One of the things that the blogosphere has introduced me to the past few years is the pseudo-traditionalist Catholic. There are a lot of very good genuine traditionalist Catholics online, so nothing I say here should be taken as general indictment of that group, but there are also a lot of people online whose attempt to claim the traditionalist label is simply baffling. I suppose they go to Latin Mass in the Extraordinary Form, but this is a weak ground at best. They participate in the Gossip Fence -- an embarrassing amount of so-called traditional Catholicism online consists of gossip about other people, particularly complaints about problems they none of them are actually bothering to do anything about -- but ditto. In the big controversy about lying a while back, the most stubborn people I came across when it came to attacking people for insisting on the traditional Catholic view of lying all called themselves traditionalists. Traditionalist my foot. 'My opinions, whatever they happen to be' is never an expression synonymous with 'tradition'.
One of the things that I've noticed the Francis papacy bringing out around the big 'traditionalist' gossip fences online is a tendency to make wild accusations of Modernism. Modernism in the sense used here is a heresy; one should understand the label from the reason it is called a heresy and not reason on vague associations called up by the label. But there are certainly people who will call 'Modernist' anything that they don't like that sounds modern, just as there is a certain kind of liberal Catholic who will pin 'Americanist' (another heresy with a potentially confusing label) on anything they don't like that sounds vaguely American. So what I want to do here is to point out that, despite the fact that Modernism is indeed a popular heresy, and has been so for a century and a half at least, the conditions required for being a real Modernist (as opposed to having views that some over-imaginative and incautious person is quick to pin the label on) are fairly narrow. Modernism can show up in lots of different fields, in many different ways, but all of these different faces are faces of one basic idea, which we might summarize as 'true religion or faith is only inside, not outside'.
The major document on the subject is Pius X's 1907 encyclical, Pascendi dominici gregis
. You will sometimes find people claiming that this encyclical is a mish-mash, and that its characterization of Modernism makes it practically anything, but this is not true. For one thing, the Modernists proper were a well-defined group who wrote books like Il programma dei Modernisti
; and for another, the encyclical is actually quite unified in its characterization of the Modernists. What it is instead is a discussion of the way a single idea, placed in different fields of human thought, can do different kinds of damage. The essential Modernist error is to remove religion from the realm of reason, by taking reason and intellect not to apply to questions of God, the soul, and the like. And this is one of the reasons why its ramifications can be so protean: it is in reality, whatever the excuse for it, an attack on the competence of reason itself (whether in ourselves or in another), so it causes distortion in any rational field.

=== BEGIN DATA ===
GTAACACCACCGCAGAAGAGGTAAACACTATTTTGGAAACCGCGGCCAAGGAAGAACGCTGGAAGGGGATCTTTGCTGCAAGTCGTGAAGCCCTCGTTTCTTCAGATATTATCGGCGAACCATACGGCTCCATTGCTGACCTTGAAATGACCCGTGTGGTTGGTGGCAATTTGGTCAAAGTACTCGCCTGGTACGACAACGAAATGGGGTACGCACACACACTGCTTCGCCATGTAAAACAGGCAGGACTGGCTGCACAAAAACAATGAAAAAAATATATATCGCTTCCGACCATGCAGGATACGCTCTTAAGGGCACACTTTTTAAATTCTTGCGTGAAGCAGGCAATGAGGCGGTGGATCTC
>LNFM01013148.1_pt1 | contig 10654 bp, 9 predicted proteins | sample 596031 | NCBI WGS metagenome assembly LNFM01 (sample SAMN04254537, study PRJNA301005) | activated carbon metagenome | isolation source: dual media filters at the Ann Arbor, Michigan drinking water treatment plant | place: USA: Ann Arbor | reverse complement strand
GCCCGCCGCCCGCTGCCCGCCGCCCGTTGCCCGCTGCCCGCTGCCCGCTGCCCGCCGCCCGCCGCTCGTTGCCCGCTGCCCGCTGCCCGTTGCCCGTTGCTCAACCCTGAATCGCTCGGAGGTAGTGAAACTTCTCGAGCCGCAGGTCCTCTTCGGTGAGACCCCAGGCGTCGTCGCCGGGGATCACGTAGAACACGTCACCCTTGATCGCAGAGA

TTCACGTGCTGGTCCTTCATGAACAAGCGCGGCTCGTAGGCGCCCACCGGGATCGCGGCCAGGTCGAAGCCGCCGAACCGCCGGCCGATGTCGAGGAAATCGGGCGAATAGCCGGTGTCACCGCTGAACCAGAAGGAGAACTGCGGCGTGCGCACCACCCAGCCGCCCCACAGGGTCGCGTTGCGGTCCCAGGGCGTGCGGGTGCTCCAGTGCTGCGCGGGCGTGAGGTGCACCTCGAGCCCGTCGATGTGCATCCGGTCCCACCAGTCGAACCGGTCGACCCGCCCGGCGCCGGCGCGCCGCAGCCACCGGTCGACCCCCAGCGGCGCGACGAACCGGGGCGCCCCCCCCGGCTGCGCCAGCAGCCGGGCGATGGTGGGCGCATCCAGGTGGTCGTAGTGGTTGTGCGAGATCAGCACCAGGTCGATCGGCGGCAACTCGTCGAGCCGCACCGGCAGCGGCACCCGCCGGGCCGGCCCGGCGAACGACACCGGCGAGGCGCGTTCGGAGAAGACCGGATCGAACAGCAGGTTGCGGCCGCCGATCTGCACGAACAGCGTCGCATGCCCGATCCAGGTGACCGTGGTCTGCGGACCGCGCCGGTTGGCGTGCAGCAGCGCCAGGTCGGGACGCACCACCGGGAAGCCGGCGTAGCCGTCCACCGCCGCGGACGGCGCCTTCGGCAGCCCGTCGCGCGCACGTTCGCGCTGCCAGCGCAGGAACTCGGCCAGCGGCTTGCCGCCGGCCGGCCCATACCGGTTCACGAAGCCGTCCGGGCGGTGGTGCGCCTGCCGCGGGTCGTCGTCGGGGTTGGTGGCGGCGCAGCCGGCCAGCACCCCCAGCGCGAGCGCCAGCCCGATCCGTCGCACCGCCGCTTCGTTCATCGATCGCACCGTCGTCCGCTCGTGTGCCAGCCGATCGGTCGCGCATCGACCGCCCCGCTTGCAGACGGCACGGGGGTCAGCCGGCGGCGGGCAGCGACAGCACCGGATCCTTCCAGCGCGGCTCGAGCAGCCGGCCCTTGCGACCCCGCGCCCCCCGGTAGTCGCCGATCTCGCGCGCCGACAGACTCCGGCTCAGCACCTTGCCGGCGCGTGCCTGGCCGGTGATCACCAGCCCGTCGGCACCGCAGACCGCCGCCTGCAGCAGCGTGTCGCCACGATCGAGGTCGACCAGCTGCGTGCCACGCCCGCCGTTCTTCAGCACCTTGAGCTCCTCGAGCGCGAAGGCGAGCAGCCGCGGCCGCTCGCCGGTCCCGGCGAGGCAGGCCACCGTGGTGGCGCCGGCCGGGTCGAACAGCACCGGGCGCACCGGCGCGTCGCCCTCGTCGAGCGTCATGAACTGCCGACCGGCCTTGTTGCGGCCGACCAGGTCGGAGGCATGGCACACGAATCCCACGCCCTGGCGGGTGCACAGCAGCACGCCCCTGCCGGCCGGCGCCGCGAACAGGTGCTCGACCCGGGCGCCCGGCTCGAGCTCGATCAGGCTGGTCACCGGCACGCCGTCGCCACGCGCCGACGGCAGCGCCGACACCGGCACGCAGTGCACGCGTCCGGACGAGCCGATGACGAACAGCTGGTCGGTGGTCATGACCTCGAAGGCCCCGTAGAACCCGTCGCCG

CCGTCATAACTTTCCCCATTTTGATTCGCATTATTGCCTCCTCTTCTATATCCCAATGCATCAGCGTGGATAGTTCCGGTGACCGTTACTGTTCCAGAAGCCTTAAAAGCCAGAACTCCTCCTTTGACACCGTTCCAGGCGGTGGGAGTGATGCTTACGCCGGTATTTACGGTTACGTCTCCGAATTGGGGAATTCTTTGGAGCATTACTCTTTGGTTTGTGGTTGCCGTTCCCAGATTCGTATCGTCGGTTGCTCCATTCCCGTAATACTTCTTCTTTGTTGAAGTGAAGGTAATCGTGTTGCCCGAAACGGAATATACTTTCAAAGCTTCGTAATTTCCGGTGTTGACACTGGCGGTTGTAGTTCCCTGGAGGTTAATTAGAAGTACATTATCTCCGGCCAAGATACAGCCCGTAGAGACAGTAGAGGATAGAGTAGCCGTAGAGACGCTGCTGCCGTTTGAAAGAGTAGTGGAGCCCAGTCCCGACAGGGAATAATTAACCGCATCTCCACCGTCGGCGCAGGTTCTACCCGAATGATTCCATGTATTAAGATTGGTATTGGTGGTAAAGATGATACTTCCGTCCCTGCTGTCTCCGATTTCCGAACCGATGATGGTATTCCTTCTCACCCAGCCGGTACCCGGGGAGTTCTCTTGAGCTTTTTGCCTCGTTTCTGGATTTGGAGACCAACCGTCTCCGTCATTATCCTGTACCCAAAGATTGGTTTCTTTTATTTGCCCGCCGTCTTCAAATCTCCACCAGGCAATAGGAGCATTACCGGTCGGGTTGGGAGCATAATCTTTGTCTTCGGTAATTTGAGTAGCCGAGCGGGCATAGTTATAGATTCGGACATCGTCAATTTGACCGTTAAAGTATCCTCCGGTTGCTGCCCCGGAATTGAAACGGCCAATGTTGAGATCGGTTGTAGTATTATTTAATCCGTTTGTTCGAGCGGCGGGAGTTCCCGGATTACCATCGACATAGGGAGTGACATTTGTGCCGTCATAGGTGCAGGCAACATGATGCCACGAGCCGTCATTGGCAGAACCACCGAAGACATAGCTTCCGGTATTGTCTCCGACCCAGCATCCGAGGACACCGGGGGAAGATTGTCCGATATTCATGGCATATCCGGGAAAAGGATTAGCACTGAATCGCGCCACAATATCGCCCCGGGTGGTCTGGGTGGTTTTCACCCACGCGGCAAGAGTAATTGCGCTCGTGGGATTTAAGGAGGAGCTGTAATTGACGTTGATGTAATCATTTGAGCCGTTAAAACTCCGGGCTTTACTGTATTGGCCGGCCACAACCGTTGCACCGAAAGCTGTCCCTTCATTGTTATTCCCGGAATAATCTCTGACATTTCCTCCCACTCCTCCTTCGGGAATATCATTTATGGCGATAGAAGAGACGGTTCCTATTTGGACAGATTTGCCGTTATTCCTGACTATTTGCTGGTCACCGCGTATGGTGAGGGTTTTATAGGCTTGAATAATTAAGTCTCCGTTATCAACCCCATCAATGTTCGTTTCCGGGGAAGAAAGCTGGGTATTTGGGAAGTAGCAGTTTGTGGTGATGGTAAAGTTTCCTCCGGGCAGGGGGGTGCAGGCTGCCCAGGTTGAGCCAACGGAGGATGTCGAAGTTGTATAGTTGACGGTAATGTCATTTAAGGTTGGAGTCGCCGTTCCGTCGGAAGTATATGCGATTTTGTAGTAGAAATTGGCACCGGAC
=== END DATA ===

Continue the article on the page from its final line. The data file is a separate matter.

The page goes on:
Thus the Modernist idea in the context of philosophy leads to the denial of the very possibility of natural theology, since it takes the subject of natural theology to be 'beyond' the capacities of the human mind. But it also eliminates the possibility of using rational arguments in favor of external authority and revelation, since such arguments can only be developed if reason can make at least probable inferences from external signs to religious conclusions. As Pius X puts it (sect. 6), "Modernists simply make away with them altogether; they include them in Intellectualism, which they call a ridiculous and long ago defunct system." But religion itself, of course, they can't deny; not only is it all around us, but Modernists are not antagonistic to religion at all; they think of themselves as reformers of religion, not deniers of it. In such cases they identify religion with a particular kind of internal consciousness. The identification is total. Since religion is moved out of the realm of intellect and reason, and its conclusions cannot then be grounded in rational discourse about objective facts or the pronouncements of an external authority, the only thing it could be grounded in is something like a subjective sentiment. Thus Modernism has the same structure as Fideism. All religious authority is the authority of some subjective attitude or feeling. This subjective state is then called faith, or conscience, or religious sentiment, or God-consciousness, or spirituality, or any number of other things, since the exact vocabulary doesn't matter for the purpose of identifying the family of thought. The terms themselves may be entirely reasonable and legitimate; what the Modernist is doing, however, is restricting them entirely to something that is purely subjective and internal. This makes everything in religion a matter of subjective sentiment. The 'Christ of faith' (subjective sentiment) is sharply divided from the 'Jesus of history' (objective fact); dogmas and religious doctrines are merely attempts to form imaginative pictures expressing this sentiment and in turn to express these pictures in symbolic words, so that they are really just handy tools for capturing and communicating the internal experience; doctrine admits not only of development but change without restriction, as people feel; faith and religion become purely individual matters rather than matters in which one is responsible to the whole community, because faith and religion are entirely in yourself and not rooted in rationally discerned fact or external authority; tradition is entirely just a history of how people have tried to communicate an original experience; sacraments are merely signs communicating spiritual sentiment that have their efficacy entirely in spiritual sentiment; the authority of the Church is just the more-or-less agreement of everyone's sentiments, and thus is a matter of everyone 'voting' with their 'consciences'; Catholics ought to keep their religion private and distinct from their citizenships; and so on and so forth.